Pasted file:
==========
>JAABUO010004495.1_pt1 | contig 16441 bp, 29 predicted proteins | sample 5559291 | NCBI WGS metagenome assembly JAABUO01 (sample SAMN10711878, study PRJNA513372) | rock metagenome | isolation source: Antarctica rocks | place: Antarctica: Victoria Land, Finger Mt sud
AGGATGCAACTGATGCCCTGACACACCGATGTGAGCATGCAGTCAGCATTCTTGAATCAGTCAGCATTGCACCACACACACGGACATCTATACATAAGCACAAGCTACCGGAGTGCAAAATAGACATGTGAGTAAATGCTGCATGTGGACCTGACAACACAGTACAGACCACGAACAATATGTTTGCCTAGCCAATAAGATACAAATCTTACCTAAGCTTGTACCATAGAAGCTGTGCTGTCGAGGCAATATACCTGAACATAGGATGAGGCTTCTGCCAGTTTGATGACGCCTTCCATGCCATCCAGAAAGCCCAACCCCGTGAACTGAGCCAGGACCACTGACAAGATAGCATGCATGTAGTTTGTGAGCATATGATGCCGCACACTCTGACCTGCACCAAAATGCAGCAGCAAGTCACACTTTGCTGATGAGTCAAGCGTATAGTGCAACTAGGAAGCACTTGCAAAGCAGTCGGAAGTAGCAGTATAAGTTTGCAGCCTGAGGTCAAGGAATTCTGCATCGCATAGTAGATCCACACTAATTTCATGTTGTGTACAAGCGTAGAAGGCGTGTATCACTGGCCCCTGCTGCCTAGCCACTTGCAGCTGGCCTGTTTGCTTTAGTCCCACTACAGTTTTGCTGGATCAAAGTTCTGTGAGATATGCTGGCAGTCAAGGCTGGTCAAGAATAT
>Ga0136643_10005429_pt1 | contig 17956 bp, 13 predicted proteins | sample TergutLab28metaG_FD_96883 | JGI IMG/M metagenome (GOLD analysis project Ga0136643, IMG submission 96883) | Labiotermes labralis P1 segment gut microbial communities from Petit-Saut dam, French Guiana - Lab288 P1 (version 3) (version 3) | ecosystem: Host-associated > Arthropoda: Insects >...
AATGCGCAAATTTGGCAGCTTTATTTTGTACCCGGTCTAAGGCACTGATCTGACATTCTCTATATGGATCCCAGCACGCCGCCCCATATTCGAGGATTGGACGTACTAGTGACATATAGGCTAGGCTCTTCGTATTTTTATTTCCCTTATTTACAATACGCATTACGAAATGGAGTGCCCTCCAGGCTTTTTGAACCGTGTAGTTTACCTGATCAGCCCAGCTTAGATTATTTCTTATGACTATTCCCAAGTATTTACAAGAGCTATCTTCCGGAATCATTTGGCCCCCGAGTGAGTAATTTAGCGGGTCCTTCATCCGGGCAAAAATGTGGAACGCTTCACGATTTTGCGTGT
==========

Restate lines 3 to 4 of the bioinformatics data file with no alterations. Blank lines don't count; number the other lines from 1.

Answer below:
>Ga0136643_10005429_pt1 | contig 17956 bp, 13 predicted proteins | sample TergutLab28metaG_FD_96883 | JGI IMG/M metagenome (GOLD analysis project Ga0136643, IMG submission 96883) | Labiotermes labralis P1 segment gut microbial communities from Petit-Saut dam, French Guiana - Lab288 P1 (version 3) (version 3) | ecosystem: Host-associated > Arthropoda: Insects >...
AATGCGCAAATTTGGCAGCTTTATTTTGTACCCGGTCTAAGGCACTGATCTGACATTCTCTATATGGATCCCAGCACGCCGCCCCATATTCGAGGATTGGACGTACTAGTGACATATAGGCTAGGCTCTTCGTATTTTTATTTCCCTTATTTACAATACGCATTACGAAATGGAGTGCCCTCCAGGCTTTTTGAACCGTGTAGTTTACCTGATCAGCCCAGCTTAGATTATTTCTTATGACTATTCCCAAGTATTTACAAGAGCTATCTTCCGGAATCATTTGGCCCCCGAGTGAGTAATTTAGCGGGTCCTTCATCCGGGCAAAAATGTGGAACGCTTCACGATTTTGCGTGT